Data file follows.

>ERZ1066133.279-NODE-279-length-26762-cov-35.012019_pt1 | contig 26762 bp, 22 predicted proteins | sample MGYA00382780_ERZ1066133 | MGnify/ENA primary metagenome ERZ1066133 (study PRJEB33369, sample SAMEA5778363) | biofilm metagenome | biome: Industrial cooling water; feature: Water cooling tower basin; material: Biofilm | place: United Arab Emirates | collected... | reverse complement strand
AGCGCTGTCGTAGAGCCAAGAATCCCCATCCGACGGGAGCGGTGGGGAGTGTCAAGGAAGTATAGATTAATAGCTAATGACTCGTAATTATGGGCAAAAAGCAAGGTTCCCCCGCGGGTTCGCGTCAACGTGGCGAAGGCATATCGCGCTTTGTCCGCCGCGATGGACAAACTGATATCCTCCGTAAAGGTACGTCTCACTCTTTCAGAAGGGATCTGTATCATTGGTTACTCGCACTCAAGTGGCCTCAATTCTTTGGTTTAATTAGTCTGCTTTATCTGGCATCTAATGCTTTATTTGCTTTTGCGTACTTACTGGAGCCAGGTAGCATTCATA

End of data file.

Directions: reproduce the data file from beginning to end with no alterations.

>ERZ1066133.279-NODE-279-length-26762-cov-35.012019_pt1 | contig 26762 bp, 22 predicted proteins | sample MGYA00382780_ERZ1066133 | MGnify/ENA primary metagenome ERZ1066133 (study PRJEB33369, sample SAMEA5778363) | biofilm metagenome | biome: Industrial cooling water; feature: Water cooling tower basin; material: Biofilm | place: United Arab Emirates | collected... | reverse complement strand
AGCGCTGTCGTAGAGCCAAGAATCCCCATCCGACGGGAGCGGTGGGGAGTGTCAAGGAAGTATAGATTAATAGCTAATGACTCGTAATTATGGGCAAAAAGCAAGGTTCCCCCGCGGGTTCGCGTCAACGTGGCGAAGGCATATCGCGCTTTGTCCGCCGCGATGGACAAACTGATATCCTCCGTAAAGGTACGTCTCACTCTTTCAGAAGGGATCTGTATCATTGGTTACTCGCACTCAAGTGGCCTCAATTCTTTGGTTTAATTAGTCTGCTTTATCTGGCATCTAATGCTTTATTTGCTTTTGCGTACTTACTGGAGCCAGGTAGCATTCATA